posted by Eric on 06.08.06 at 04:14 PM


"if it's unfair to allow drugs to give an advantage to an athlete, why isn't it just as unfair to allow a musician or a writer such an advantage?"

Because whether Player A performs better than Player B directly affects our enjoyment of watching, but when we're reading a book we usually aren't trying to evaluate where the writer ranks on a Best Writers list.

Over-the-top insults are a sure-fire way to get visits and comments. No need to feel guilty about the Berg video. Still about 5-10% of my visitors come from image searches for a still of the 'hot coffee mod' I posted a year ago.

Adam   ·  June 8, 2006 5:48 PM

She's fighting her own battle. It's called the Coulter War.

Callimachus   ·  June 8, 2006 8:44 PM

Nicotine, like nuclear power, is a might powerful force which can be used for good- or evil. Like fire it can warm- or burn. Like passion it can heal- or hurt. Like right now I'm on another coffee/nicotine high and so my fingers babble incoherently with joy of the light fantastic ringing in my ears. Hehehe. Am I doing nicotine so I can write, or am I writing so I can do nicotine? Did Richie Rich say Tee-hee in real life, or is that pinko propaganda spewed forth by proponents of the death tax?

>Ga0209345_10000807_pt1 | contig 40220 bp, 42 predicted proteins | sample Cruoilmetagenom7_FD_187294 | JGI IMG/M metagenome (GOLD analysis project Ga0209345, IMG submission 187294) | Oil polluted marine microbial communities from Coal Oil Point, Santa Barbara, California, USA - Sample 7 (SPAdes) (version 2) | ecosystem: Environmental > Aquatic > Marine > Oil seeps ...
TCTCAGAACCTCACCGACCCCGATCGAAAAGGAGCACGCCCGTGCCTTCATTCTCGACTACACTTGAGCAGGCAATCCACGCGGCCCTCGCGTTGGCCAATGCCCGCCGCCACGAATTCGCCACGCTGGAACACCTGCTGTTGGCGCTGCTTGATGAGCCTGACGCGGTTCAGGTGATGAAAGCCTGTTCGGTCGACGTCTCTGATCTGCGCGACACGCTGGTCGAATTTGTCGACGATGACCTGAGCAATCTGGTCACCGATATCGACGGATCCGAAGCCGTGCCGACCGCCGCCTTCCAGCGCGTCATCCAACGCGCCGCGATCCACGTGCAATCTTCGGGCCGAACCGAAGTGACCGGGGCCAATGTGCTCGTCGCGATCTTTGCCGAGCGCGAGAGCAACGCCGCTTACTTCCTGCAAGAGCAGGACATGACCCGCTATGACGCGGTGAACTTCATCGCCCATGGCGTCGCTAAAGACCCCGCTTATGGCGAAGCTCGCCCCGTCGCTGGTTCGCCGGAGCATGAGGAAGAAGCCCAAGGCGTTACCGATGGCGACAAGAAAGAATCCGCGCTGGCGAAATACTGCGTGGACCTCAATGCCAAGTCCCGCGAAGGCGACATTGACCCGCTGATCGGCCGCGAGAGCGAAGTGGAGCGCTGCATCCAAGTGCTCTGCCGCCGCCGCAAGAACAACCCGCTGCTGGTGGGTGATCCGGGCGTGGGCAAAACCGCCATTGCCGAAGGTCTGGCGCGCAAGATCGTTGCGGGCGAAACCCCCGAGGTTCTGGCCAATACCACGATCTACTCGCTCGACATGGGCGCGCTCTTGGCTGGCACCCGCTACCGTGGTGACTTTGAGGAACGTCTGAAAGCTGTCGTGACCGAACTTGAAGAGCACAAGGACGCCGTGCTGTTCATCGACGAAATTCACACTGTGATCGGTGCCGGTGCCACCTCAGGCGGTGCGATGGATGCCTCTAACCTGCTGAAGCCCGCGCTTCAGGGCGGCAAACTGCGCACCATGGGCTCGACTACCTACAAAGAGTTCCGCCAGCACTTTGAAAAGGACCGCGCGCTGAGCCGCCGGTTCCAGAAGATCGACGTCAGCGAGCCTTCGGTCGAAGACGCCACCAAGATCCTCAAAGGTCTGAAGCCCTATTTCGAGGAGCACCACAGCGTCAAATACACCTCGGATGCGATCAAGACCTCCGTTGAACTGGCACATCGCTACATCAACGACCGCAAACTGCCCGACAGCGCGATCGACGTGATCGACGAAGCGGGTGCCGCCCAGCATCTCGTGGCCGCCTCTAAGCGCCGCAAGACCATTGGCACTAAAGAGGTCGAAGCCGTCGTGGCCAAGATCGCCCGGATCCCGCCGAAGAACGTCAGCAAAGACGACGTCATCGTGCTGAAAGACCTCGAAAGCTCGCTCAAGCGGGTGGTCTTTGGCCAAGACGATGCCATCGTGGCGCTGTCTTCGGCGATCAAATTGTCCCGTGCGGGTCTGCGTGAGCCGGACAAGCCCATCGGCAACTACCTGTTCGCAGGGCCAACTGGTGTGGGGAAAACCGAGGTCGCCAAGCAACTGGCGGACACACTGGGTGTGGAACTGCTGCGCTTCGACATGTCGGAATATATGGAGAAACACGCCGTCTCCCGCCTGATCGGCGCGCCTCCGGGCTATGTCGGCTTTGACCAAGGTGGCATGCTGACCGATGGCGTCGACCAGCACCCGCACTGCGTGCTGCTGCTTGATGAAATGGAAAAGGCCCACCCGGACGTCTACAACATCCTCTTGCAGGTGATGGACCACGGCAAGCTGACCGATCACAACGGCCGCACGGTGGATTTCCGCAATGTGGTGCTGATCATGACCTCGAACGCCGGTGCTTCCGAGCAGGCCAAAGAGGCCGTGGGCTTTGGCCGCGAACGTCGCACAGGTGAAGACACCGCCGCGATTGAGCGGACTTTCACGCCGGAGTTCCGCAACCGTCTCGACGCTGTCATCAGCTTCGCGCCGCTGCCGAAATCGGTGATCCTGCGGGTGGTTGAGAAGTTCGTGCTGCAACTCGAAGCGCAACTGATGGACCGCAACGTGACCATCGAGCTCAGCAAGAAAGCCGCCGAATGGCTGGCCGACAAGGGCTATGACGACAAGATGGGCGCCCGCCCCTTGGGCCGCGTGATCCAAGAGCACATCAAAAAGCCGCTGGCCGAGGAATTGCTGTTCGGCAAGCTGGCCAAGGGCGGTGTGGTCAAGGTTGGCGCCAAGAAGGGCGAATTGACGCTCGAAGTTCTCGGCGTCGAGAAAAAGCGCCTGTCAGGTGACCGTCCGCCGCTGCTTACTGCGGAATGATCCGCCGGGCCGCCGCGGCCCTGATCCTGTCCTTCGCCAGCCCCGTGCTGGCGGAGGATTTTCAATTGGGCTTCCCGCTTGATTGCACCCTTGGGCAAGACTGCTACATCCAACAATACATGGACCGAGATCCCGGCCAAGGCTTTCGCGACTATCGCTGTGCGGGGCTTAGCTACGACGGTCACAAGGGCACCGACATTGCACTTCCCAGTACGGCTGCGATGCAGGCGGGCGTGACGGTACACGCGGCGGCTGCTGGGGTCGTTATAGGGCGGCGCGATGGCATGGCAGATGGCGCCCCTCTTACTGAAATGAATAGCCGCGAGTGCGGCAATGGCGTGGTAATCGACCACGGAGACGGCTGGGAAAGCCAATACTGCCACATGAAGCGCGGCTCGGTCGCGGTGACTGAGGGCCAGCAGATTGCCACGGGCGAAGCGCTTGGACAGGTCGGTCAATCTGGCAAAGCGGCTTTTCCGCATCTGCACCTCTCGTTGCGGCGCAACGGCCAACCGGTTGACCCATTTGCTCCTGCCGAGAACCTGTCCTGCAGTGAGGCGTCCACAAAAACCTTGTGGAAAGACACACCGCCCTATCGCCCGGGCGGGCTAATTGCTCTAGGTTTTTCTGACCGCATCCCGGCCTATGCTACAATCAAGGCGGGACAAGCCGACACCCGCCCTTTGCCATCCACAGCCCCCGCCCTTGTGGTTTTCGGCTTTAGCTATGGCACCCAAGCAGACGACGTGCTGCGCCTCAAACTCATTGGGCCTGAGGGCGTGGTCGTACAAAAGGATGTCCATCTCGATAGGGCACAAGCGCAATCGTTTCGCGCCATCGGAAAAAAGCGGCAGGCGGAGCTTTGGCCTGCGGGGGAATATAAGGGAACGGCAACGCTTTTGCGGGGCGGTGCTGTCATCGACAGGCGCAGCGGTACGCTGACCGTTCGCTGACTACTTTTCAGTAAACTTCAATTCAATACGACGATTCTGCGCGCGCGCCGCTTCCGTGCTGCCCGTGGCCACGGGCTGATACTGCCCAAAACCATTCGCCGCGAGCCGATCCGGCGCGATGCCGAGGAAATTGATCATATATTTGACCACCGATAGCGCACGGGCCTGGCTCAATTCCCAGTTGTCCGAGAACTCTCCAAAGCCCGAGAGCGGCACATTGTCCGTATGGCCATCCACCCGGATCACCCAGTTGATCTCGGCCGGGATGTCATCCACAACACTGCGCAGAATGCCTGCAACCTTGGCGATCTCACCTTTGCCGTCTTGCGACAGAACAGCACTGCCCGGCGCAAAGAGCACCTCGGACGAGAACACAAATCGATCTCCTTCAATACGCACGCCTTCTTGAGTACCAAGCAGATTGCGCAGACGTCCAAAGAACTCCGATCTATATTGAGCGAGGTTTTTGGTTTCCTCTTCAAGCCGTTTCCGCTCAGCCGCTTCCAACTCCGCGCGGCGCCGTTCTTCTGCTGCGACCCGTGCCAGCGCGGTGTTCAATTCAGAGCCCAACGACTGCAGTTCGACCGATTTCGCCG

Thanks for linking to my site! And thanks more for reading it! And more for reading and positively reviewing Clown!

Harkonnendog   ·  June 8, 2006 9:43 PM

I can almost feel your rush, TJ!

Anyone know what Coulter is on?

Eric Scheie   ·  June 8, 2006 10:45 PM